Better yet, Perrault often did it without much help. Sarnia was terrible and lacked any individuals with offensive creativity. There are some great shooters who are reliant on others setting up their shots, and that hurts their effectiveness at higher levels. Perrault showed an ability to create his own shot even when the opposition knew he was the one guy on the ice who could hurt them. He also displays some creativity passing the puck.
A big problem in my viewings of Perrault, and echoed in other people’s analysis, is that he sometimes force plays with disastrous results. He’ll send ugly passes up the middle of the ice through layers of forecheckers. The type that results in a counter-attacking goal for the opposition. Coaches at higher levels are not going to tolerate. In one January viewing, I counted three ill-advised passes that could have warranted a benching.
I would be curious to know if a contributor to this was his team being awful and him maybe feeling as if he had to do too much to compensate. Perhaps with teammates he trusts, he picks his spots better. If not, it’s a bad habit he’s going to have to eliminate. To his credit, on a few turnovers he worked hard to put out the fire and try to recover possession.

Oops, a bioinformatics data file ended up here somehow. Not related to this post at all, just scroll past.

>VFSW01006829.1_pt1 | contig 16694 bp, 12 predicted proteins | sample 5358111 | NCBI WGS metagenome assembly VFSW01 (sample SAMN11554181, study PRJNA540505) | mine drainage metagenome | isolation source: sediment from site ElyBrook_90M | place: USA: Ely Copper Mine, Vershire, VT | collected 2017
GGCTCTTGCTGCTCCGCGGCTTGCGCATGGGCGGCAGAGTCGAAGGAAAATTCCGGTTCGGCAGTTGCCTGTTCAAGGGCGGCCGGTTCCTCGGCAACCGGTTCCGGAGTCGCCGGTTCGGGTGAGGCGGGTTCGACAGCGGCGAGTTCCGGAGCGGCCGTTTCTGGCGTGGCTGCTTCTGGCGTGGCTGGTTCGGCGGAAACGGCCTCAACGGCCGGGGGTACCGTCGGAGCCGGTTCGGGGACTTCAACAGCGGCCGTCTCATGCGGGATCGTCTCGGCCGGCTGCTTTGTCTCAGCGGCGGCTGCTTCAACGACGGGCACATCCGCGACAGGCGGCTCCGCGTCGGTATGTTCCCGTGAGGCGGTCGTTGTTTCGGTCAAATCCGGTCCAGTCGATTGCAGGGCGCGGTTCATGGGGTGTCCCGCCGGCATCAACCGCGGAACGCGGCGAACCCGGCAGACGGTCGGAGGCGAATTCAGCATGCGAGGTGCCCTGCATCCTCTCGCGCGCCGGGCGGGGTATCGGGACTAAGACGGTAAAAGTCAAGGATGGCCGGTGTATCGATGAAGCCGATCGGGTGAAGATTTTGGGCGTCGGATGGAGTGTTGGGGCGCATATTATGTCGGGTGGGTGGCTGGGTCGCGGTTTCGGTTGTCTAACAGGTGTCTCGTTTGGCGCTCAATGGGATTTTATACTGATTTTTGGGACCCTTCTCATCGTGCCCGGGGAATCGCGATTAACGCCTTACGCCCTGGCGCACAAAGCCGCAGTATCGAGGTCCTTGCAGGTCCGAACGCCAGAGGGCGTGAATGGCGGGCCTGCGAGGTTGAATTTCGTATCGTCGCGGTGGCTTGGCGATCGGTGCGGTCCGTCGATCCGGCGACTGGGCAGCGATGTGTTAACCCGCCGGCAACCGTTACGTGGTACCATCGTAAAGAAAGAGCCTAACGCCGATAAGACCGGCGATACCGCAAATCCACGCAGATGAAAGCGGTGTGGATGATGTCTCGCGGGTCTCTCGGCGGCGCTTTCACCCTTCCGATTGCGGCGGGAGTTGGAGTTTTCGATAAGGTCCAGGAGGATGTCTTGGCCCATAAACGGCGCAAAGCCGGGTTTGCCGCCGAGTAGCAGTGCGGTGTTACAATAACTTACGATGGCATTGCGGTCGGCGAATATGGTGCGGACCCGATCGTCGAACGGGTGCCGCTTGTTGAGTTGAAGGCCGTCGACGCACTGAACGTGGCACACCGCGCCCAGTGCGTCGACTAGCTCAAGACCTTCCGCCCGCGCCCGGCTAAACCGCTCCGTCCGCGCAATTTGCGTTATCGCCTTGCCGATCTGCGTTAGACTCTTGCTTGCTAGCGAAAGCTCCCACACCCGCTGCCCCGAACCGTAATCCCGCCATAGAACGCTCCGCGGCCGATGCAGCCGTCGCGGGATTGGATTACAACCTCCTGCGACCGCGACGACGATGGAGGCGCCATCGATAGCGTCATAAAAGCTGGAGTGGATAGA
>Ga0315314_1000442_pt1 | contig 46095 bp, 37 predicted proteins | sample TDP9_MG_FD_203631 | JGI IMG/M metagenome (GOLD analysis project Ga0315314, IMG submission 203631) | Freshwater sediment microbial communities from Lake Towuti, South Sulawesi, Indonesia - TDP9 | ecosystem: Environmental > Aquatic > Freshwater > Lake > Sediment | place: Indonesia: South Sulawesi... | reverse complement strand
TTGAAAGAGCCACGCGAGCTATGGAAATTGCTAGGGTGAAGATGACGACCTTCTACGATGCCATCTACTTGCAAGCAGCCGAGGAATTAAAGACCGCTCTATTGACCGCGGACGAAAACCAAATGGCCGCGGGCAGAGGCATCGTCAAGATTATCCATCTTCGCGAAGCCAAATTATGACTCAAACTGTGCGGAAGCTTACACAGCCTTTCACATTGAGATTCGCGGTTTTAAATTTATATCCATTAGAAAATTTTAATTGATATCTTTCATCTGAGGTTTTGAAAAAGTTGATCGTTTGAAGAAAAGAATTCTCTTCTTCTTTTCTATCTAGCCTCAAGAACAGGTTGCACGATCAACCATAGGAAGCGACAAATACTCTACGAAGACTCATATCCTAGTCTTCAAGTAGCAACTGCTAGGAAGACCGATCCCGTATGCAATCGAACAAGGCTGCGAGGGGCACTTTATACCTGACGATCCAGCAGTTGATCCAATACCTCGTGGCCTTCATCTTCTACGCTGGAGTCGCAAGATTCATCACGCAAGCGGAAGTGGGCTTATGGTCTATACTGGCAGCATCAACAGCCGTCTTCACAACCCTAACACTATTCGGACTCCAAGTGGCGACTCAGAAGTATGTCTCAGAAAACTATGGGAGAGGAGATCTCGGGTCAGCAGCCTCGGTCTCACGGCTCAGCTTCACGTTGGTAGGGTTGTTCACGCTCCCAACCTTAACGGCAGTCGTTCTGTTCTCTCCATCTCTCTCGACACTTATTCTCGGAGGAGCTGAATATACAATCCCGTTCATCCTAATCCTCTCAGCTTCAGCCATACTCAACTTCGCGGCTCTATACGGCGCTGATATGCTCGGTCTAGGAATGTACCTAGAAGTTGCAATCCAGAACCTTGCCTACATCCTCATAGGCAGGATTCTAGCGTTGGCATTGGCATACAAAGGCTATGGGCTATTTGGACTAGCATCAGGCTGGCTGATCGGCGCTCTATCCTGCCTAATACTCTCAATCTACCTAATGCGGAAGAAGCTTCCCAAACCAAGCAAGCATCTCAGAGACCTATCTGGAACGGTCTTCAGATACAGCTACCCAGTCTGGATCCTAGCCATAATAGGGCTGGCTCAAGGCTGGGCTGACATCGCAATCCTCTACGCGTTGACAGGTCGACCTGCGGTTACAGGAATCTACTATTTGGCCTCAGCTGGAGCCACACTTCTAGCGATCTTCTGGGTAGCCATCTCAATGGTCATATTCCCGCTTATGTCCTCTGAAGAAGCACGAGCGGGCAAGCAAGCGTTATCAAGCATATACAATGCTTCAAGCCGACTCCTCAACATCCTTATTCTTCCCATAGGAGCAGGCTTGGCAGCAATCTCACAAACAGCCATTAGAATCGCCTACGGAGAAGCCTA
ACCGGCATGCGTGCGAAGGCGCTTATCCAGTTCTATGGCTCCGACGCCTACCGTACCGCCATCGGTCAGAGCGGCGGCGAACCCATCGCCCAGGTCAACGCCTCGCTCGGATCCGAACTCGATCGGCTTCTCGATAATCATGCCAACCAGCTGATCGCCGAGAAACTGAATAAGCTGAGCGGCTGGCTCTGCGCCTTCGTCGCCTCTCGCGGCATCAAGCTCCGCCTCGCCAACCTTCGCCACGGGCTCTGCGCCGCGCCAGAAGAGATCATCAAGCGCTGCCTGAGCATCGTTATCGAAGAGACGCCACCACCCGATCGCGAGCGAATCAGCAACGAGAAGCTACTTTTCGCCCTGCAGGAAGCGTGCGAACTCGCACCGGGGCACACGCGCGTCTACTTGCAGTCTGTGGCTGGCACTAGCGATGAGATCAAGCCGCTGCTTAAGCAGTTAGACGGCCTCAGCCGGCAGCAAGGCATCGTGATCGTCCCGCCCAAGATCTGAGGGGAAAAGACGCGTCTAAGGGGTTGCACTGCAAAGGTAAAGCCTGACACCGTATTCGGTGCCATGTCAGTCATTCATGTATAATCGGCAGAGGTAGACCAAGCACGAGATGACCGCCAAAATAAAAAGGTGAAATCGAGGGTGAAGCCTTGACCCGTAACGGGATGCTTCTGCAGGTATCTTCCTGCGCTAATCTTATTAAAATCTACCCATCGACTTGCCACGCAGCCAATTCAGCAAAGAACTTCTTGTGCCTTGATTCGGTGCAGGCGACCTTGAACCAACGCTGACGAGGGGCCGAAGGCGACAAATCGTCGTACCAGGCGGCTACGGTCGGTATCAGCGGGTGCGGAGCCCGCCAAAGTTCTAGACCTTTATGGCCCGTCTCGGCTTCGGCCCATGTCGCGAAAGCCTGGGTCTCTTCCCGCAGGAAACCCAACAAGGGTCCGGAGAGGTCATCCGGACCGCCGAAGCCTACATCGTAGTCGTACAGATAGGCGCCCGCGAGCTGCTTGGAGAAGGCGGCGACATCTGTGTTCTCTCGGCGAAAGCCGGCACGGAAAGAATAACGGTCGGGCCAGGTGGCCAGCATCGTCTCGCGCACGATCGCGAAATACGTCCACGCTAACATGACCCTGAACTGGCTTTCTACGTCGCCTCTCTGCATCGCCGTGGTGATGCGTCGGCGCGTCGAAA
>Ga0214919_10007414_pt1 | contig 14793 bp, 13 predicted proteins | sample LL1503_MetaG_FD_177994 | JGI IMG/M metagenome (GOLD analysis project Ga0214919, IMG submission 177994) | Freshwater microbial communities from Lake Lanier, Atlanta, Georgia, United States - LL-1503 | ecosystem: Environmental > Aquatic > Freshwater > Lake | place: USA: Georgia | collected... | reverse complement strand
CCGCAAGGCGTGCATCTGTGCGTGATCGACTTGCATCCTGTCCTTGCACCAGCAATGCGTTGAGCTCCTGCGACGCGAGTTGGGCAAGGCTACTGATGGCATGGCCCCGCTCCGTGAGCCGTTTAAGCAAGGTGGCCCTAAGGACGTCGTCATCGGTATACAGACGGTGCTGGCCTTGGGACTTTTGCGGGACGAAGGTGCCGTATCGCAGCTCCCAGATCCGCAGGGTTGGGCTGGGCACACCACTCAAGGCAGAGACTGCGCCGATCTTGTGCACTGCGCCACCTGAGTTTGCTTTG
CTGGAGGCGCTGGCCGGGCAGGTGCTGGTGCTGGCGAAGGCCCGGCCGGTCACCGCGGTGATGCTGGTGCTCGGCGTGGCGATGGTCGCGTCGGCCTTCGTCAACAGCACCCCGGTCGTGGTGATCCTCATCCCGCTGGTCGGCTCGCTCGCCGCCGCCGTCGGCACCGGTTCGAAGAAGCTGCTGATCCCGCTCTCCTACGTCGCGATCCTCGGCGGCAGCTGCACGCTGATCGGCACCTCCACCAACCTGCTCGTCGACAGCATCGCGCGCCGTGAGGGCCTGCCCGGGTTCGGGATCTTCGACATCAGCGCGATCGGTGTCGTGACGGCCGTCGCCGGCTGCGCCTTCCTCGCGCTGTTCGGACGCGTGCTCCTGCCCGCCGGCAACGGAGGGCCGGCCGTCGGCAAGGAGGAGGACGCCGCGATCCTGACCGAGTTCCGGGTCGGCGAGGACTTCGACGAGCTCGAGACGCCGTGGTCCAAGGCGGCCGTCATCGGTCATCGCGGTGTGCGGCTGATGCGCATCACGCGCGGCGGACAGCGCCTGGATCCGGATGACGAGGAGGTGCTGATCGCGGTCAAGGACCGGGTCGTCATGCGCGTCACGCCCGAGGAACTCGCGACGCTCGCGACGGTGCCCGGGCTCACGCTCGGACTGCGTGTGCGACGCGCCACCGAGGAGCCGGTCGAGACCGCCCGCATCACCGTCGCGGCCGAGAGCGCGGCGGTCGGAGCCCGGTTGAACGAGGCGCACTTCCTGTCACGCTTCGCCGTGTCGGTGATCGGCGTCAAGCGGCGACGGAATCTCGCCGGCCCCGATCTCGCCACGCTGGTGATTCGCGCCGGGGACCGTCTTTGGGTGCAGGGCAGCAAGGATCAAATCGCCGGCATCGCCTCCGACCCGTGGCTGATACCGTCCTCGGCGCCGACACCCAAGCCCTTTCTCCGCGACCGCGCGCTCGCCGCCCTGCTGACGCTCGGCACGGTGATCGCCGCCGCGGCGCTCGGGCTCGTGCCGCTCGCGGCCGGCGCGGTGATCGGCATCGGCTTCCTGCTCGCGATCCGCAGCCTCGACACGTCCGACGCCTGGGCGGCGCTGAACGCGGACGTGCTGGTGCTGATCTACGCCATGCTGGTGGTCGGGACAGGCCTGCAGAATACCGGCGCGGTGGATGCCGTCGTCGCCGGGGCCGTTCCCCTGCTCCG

There are also mixed reviews of his skating. Watching him play, his stride looks awkward and clumsy. He doesn’t appear to navigate in four directions with elegance. Yet the CHL hosts a Top Prospects Game and does a gamut of testing prior. Apparently, Perrault tested well in the skating drills. Is he deceptively quick on the ice, or is he hiding some sort of inert skating ability that disappears in actual game situations?